Android-x86 Makes It To KitKat
Written by Harry Fairhead   
Wednesday, 19 February 2014

Android-x86 is an open source project to bring the Android operating system to fairly standard x86 hardware like desktop PCs and laptops. The latest release is right up to date with KitKat.



Although only a release candidate, Android-x86 4.4 seems to be good enough to use for real tasks. It is licenced under Apache 2.0 and the idea is that you can treat it much like any Linux distribution. 

There are other projects to port Android to x86. the most notable being Intel's Android-IA project. The Intel effort is aimed at bringing Android to new devices running Intel chips. The Android-x86 project is more interested in supporting existing hardware. Of course all Android ports or alternative version of the OS are based on the Android Open Source Project, which is the core code and apps of Google's version. 



As reported on the Android-x86 site the key improvements in the latest version are:

  • Integrate the ffmpeg as the stagefright-plugins to support more multimedia files. Now we can play HD and full HD videos in apps.

  • Use the latest longterm stable kernel 3.10.30 with more drivers enabled. Most netbooks can run Android-x86 in the native resolution.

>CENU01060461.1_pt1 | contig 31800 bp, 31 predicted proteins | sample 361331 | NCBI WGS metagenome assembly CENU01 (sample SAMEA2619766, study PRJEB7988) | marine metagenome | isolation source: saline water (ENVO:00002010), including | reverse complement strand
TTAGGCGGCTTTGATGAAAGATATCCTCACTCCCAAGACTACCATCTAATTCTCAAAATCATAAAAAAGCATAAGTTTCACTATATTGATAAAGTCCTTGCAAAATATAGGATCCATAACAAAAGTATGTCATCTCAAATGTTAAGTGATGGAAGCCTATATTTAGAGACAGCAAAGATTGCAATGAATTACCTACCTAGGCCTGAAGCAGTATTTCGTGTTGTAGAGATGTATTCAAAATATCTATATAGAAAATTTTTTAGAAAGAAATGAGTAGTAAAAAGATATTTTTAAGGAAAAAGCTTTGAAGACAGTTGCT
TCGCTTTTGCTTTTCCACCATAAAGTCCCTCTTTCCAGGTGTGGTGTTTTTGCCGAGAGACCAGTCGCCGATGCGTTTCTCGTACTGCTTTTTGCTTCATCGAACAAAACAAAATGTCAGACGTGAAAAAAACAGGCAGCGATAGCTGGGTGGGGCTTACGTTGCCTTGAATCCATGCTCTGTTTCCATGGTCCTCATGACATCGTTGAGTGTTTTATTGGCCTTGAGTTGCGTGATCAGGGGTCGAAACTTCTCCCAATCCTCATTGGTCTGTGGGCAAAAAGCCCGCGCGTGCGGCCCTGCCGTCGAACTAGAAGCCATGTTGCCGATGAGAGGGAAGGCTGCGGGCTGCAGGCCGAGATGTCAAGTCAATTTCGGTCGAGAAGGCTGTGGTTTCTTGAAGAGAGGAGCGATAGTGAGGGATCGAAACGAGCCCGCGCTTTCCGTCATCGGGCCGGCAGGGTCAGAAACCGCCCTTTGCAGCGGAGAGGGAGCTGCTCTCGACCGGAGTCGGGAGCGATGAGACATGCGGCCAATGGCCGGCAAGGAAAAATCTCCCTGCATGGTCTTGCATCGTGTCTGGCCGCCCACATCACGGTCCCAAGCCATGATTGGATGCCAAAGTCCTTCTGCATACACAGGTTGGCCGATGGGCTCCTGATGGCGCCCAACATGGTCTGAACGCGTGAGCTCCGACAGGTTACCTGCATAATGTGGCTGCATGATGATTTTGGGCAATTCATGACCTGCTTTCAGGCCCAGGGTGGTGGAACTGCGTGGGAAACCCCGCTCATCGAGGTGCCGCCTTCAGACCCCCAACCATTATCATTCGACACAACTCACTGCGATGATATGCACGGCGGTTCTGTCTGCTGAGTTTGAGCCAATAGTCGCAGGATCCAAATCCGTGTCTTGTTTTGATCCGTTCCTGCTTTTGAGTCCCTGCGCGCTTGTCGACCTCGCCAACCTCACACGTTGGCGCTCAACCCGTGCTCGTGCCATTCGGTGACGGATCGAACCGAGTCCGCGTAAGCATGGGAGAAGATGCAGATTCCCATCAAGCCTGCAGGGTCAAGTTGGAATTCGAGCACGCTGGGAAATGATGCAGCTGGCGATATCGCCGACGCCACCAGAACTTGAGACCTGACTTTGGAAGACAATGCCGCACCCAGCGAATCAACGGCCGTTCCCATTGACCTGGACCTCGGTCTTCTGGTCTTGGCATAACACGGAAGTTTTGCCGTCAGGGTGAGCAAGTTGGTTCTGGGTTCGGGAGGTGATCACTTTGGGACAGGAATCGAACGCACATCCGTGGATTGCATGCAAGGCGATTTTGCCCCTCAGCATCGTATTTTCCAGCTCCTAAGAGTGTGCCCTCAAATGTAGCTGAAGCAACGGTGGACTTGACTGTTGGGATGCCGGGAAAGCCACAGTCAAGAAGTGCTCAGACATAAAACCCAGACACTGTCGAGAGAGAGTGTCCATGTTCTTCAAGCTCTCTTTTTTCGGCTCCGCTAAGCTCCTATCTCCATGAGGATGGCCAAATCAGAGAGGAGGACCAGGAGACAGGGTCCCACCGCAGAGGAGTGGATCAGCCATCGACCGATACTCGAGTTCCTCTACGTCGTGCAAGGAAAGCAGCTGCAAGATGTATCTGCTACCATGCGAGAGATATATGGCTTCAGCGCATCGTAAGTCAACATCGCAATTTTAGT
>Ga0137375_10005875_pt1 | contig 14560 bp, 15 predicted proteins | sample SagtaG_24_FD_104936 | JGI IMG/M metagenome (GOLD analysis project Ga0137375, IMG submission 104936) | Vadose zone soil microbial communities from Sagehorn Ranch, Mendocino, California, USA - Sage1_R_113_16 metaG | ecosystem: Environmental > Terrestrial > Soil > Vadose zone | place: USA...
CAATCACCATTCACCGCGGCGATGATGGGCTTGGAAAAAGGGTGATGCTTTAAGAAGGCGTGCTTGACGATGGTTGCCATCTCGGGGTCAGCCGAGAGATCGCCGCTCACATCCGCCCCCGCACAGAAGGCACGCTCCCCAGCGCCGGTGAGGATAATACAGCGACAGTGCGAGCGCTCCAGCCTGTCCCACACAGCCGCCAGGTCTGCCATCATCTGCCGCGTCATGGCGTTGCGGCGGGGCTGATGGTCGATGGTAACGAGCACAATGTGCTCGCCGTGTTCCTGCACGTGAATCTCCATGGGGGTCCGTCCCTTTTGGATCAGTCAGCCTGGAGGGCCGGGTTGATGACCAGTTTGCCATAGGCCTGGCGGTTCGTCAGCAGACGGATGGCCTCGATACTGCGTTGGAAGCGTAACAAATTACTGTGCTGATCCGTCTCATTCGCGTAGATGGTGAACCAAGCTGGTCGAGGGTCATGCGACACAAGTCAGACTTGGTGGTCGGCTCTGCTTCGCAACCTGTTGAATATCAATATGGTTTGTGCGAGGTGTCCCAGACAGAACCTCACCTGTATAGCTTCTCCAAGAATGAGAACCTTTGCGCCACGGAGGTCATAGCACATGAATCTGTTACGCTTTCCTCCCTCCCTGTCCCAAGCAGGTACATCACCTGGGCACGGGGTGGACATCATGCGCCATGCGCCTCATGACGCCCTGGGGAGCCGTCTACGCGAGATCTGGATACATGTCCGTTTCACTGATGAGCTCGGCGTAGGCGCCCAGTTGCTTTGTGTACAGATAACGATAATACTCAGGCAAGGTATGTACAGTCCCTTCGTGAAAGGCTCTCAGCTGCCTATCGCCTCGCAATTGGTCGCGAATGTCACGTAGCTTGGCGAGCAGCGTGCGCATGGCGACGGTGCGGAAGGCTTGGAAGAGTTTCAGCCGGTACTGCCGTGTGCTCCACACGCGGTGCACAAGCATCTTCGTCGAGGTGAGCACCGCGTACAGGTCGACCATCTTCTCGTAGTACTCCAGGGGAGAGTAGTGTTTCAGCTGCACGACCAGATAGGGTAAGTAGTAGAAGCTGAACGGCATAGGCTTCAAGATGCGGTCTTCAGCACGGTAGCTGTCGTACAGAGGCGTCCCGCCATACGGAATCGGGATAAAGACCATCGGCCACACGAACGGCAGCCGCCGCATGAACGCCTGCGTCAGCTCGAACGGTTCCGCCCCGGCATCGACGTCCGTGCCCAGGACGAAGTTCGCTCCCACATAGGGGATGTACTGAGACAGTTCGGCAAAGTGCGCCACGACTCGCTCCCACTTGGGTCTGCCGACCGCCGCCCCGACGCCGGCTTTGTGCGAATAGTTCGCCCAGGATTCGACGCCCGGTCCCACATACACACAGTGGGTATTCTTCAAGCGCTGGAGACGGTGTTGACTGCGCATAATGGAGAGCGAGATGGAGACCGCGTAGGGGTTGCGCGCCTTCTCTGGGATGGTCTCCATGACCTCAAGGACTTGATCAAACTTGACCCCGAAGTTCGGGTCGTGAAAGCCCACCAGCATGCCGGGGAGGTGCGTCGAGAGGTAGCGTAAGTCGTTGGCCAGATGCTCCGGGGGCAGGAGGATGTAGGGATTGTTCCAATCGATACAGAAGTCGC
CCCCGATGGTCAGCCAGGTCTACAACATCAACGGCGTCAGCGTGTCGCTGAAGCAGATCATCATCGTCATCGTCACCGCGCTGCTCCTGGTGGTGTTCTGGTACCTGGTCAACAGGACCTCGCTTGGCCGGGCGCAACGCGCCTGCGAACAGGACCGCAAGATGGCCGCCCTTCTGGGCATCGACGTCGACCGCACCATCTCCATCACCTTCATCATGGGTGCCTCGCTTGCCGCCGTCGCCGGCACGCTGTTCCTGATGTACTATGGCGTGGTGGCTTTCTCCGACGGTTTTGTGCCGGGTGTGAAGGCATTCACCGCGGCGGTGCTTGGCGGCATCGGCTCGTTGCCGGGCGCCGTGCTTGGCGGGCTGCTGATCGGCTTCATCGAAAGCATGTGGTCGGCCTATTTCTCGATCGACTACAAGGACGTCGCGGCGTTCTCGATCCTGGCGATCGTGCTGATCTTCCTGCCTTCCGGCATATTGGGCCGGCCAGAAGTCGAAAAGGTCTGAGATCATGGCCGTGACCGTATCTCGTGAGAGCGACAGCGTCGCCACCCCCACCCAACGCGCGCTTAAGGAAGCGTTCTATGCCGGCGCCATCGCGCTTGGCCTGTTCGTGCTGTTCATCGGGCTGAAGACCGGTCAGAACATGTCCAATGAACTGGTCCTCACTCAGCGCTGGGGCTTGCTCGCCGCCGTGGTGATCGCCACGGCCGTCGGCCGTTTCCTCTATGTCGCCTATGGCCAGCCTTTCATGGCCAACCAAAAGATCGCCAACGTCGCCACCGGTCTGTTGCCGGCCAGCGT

• OpenGL ES hardware acceleration for AMD Radeon and Intel chipsets (not include the PowerVR chips).

  • Enhance the installer to support upgrade from previous versions (since ics-x86). The text based GUI installer supports ext3/ext2/ntfs/fat32 filesystems.

  • KitKat style launcher (Launcher3).

  • Support Multi-touch, Wifi, Audio, Bluetooth, G-sensor and Camera.

  • Simulate sdcard by internal storage.

  • External usb drive and sdcard are auto mounted to /storage/usbX on plugging.

  • Support hybrid mode of iso images.

  • Multi-user support (max 8).

  • Support Ethernet (DHCP only).

  • Support VM like Qemu and VMware.

For many users the new support for running the OS on virtual machines will mean that it is easier to give it a try and it provides an alternative testing platform. You can install it from an ISO image  loaded either to a USB stick or from a CD, which is a neat trick.

The new image also has drivers that should install on most netbooks and tablets but don't forget to try it out on that old desktop PC you have sitting around. If you don't want to risk an installation there is also a live CD that you can use to boot directly to the OS. 




As well as the basic OS, it also provides access to the familiar Android apps - Camera, clock, downloads, Gmail and so on. You can even use Google Play.  

The Google experience hasn't been noticeably reduced so don't expect Android-x86 to be Google free. For that you need to look at ports such as Replicant.





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Last Updated ( Wednesday, 19 February 2014 )

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